Typically, patients describe the symptoms as acute tenderness or pain in the buttock muscle, which may radiate down the back of the leg into the hamstring muscles and sometimes even the calf muscles. Confusing Piriformis Syndrome pain with a hamstring strain is common. However, unlike an actual hamstring strain, the hamstring muscle is not tender to the touch in the case of Piriformis Syndrome.
Typical Piriformis Syndrome symptoms may include:
- A dull ache or pain in the buttock or hip area, which is the most common symptom.
- Pain down the back of the thigh, calf, and foot.
- Pain when walking up stairs or inclines.
- Pain with bowel movements may be present.
- Increased pain after prolonged sitting.
- A reduced range of motion of the hip joint.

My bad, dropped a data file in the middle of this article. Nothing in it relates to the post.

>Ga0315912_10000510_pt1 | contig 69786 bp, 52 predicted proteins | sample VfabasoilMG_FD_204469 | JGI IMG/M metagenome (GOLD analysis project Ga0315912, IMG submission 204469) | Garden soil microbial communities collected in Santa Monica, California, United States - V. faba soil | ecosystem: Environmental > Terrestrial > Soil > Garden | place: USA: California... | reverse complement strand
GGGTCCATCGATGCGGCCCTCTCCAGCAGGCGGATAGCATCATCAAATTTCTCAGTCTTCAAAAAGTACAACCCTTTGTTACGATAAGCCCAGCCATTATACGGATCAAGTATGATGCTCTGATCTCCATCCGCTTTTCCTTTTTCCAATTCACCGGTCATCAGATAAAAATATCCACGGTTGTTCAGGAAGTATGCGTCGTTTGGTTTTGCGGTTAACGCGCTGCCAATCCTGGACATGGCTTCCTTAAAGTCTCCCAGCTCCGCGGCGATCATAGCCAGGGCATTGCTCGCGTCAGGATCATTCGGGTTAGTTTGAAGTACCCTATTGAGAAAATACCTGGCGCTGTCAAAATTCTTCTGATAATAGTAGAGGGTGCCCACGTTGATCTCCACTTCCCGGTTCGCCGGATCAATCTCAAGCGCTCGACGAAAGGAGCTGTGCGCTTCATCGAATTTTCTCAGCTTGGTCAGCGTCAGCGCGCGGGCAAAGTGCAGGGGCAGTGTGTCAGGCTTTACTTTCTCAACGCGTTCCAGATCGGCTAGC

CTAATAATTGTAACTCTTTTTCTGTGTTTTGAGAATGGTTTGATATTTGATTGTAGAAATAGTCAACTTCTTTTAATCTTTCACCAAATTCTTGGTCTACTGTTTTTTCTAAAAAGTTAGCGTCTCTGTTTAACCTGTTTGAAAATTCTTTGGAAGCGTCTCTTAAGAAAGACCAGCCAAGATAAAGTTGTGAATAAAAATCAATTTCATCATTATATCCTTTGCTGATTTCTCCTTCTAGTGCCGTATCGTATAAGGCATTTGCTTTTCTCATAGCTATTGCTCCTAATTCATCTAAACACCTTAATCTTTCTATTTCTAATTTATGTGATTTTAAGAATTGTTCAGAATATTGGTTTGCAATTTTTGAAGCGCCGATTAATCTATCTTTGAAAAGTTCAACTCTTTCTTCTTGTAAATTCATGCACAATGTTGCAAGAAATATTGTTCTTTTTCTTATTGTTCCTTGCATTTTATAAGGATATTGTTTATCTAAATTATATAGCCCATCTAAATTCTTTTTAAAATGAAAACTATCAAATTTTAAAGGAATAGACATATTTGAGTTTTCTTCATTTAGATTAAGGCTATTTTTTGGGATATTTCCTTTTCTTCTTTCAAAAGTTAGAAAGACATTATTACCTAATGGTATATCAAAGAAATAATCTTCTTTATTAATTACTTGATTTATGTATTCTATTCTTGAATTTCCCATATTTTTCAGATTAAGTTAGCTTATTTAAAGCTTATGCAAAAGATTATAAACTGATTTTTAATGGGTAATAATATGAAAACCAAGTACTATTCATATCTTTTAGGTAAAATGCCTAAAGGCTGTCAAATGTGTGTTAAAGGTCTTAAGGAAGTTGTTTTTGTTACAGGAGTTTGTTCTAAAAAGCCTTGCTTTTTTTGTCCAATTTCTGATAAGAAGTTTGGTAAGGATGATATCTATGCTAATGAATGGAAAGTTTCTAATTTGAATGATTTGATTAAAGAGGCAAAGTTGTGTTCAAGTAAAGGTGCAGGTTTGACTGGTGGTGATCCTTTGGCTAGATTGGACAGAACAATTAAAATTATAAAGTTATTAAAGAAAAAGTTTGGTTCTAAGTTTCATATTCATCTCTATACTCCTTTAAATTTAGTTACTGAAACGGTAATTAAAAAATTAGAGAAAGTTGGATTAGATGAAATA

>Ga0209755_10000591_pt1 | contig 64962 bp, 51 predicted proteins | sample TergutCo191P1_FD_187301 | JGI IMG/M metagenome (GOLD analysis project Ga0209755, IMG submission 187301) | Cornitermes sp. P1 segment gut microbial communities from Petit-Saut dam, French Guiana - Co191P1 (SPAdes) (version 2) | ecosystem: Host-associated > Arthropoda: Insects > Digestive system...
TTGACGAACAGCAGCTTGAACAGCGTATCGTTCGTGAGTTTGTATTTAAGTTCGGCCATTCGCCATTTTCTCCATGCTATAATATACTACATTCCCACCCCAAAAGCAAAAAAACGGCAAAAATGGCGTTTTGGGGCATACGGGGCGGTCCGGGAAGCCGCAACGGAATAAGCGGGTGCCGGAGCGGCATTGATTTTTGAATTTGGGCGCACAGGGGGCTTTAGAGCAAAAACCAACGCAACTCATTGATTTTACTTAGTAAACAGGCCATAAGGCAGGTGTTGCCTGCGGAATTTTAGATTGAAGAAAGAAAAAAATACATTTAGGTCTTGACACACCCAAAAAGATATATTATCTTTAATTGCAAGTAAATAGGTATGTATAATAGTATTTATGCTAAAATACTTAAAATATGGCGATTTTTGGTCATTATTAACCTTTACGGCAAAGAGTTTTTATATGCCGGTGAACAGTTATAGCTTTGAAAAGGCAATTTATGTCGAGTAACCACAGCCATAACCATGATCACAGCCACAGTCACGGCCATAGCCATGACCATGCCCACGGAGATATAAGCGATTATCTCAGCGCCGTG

Symptoms of Piriformis Syndrome typically worsen after prolonged sitting, prolonged standing, squatting, walking or running, and even climbing stairs. Often, the pain from Piriformis Syndrome lessens when patients lie on their back.
In addition, Piriformis Syndrome pain may be relieved by walking with the foot on the side suffering from the pain pointing outward. This position externally rotates the hip, lessening the stretch on the piriformis and slightly reducing the pain.
The pain symptoms of Piriformis Syndrome are similar to sciatica; however, true sciatica is not the result of compression of the sciatic nerve by the piriformis muscle, but rather the compression of nerves in the spine. Consequently, misdiagnosis of Piriformis Syndrome is common.
What Causes Piriformis Syndrome?